Low frequency component in systolic arterial pressure variability in patients with persistent atrial fibrillation

Luca Mainardi, Valentina Corino, Sebastiano Belletti, Paolo Terranova, Federico Lombardi

Research output: Contribution to journalArticlepeer-review


Atrial fibrillation (AF) is a common arrhythmia characterized by irregular ventricular response. During AF, beat-to-beat variability of arterial pressure (AP) is increased because of continuous changes in filling time, stroke volume and contractility. Only a few studies have analyzed short-term AP variability during AF but they were mainly focused on the effects of respiration. We therefore analyzed short-term systolic (S), diastolic (D) and mean (M) AP variability by autoregressive method and an FFT-based spectral estimation (Welch periodogram) in 26 patients with persistent AF before and after restoration of sinus rhythm by electrical cardioversion. A low frequency (LF) component (central frequency 0.07 ± 0.02 Hz, mean ± standard deviation) of SAP variability was observed in 23 out of 26 patients during AF. Frequency analysis of DAP and MAP also showed a LF component with a central frequency of 0.08 ± 0.03 Hz (20 patients) and 0.07 ± 0.03 Hz (25 patients), respectively. After recovery of sinus rhythm, we found significant reduction in mean SAP, DAP and MAP variability in all frequency bands. Squared coherence between SAP and heart rate variability after recovery of sinus rhythm revealed a weak and strong coupling within, respectively, LF and HF frequency bands. These data indicate that in patients with AF, in spite of an absence of rhythmical oscillation in RR interval time series, it is possible to observe a LF component in SAP, DAP and MAP variability signals. These 0.1 Hz fluctuations reflect the influence of the sympathetic fibres acting on the cardiovascular system.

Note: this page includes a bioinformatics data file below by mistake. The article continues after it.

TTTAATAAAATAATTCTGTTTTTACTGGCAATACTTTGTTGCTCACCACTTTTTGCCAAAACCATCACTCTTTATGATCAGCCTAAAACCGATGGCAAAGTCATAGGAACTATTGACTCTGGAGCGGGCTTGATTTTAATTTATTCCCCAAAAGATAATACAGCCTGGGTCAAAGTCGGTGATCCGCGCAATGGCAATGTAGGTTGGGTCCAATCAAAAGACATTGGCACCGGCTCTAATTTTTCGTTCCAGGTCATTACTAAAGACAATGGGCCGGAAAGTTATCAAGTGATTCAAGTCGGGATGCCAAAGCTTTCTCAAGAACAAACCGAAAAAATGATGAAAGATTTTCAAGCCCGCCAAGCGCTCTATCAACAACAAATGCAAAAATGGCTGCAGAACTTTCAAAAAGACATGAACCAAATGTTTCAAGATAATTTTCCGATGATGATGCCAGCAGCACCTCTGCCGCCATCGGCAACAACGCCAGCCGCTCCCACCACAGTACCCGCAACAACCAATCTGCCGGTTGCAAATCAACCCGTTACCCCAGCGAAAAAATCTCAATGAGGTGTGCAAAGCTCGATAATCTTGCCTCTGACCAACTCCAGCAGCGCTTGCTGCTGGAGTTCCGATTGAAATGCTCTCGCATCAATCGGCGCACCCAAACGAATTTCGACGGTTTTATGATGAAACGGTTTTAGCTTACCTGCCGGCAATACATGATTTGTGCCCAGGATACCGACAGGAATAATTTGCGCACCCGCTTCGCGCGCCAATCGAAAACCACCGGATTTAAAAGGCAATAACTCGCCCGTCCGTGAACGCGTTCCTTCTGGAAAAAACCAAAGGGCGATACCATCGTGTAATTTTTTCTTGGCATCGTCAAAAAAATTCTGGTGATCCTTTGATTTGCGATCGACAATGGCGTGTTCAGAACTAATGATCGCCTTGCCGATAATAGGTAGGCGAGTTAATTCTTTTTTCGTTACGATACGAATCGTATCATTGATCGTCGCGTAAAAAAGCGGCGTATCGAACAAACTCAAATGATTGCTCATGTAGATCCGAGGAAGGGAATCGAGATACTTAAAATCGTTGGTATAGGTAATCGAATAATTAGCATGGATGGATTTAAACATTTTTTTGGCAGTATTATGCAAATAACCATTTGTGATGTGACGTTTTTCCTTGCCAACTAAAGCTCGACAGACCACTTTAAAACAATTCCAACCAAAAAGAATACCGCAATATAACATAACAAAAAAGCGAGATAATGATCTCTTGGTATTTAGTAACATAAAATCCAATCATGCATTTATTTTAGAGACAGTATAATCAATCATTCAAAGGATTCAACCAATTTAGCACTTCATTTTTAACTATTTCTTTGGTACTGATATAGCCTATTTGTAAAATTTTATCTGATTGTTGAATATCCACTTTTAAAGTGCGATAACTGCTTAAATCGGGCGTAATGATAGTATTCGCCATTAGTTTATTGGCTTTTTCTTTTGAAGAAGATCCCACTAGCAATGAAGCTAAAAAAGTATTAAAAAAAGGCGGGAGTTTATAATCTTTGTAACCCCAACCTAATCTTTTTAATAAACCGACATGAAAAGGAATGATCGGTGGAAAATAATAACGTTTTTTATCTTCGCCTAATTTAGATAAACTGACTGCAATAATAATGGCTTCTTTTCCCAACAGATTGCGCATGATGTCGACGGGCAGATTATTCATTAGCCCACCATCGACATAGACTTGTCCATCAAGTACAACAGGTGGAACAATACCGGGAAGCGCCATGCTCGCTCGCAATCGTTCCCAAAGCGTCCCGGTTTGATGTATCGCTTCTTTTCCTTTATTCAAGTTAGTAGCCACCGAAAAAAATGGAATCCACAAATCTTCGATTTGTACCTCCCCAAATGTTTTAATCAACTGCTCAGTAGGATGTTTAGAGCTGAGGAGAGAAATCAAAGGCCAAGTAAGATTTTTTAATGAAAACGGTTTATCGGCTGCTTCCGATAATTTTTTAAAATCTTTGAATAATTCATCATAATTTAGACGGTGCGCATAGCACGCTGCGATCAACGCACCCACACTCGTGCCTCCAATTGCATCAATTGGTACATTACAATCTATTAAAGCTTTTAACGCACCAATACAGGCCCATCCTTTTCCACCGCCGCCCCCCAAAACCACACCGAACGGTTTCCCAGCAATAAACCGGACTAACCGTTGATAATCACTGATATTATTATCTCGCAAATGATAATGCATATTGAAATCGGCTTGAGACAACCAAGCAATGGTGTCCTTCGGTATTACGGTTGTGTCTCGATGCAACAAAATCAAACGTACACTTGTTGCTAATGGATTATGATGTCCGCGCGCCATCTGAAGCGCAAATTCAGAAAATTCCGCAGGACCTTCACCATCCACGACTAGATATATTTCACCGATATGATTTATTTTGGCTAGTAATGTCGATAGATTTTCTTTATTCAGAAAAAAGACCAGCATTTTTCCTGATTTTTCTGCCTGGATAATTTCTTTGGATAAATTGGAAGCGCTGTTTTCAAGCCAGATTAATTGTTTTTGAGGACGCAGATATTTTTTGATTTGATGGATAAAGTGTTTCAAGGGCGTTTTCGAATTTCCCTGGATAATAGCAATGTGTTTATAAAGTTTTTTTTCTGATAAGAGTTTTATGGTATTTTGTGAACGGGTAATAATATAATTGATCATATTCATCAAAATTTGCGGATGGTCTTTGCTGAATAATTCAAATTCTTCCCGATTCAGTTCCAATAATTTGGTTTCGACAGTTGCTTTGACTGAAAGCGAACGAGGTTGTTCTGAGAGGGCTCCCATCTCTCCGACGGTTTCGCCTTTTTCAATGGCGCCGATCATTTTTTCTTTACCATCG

Original languageEnglish
Pages (from-to)147-153
Number of pages7
JournalAutonomic Neuroscience: Basic and Clinical
Issue number2
Publication statusPublished - Dec 3 2009


  • Arterial pressure variability
  • Autoregressive spectral analysis
  • Baroreflex mechanisms
  • Electrical cardioversion
  • Rhythmical oscillations

ASJC Scopus subject areas

  • Clinical Neurology
  • Cellular and Molecular Neuroscience
  • Endocrine and Autonomic Systems


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